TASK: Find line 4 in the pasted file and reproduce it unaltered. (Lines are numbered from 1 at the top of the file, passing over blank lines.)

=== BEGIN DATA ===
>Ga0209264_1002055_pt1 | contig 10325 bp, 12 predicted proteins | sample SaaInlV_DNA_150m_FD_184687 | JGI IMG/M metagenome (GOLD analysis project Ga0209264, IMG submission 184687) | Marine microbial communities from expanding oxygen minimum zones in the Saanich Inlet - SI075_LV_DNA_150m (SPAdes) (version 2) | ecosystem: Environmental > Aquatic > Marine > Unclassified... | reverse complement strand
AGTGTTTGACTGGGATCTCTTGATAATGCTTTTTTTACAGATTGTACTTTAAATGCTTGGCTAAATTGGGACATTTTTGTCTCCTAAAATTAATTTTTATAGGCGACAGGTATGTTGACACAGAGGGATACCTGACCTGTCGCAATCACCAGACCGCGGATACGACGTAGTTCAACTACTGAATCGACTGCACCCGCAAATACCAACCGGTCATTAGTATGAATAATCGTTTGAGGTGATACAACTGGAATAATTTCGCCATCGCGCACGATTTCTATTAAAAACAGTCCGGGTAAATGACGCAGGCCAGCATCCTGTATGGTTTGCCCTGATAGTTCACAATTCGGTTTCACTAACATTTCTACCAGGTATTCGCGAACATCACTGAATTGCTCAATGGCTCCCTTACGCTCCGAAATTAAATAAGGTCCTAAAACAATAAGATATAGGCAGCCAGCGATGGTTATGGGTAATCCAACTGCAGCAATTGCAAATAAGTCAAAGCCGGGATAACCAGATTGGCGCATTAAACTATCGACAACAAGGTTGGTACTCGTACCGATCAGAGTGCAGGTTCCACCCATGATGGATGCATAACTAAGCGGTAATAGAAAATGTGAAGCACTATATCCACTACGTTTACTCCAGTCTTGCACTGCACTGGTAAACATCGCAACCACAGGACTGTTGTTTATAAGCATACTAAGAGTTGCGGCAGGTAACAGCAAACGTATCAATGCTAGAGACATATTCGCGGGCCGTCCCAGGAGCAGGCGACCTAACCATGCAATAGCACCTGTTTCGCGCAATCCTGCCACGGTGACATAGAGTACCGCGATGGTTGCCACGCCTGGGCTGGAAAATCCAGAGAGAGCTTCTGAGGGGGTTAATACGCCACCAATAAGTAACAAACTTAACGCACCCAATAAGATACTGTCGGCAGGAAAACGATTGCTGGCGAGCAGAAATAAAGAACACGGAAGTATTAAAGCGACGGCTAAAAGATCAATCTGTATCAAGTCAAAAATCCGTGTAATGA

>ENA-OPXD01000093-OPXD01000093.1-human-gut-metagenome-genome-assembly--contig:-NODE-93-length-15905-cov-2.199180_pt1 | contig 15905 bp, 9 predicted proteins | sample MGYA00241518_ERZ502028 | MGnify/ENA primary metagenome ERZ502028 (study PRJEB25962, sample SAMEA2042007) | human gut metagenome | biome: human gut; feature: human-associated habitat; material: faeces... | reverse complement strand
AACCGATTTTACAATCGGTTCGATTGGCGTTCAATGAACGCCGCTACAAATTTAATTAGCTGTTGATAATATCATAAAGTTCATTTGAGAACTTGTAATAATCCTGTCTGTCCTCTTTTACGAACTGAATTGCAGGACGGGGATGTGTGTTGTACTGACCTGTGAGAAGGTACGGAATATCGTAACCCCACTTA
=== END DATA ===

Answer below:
AACCGATTTTACAATCGGTTCGATTGGCGTTCAATGAACGCCGCTACAAATTTAATTAGCTGTTGATAATATCATAAAGTTCATTTGAGAACTTGTAATAATCCTGTCTGTCCTCTTTTACGAACTGAATTGCAGGACGGGGATGTGTGTTGTACTGACCTGTGAGAAGGTACGGAATATCGTAACCCCACTTA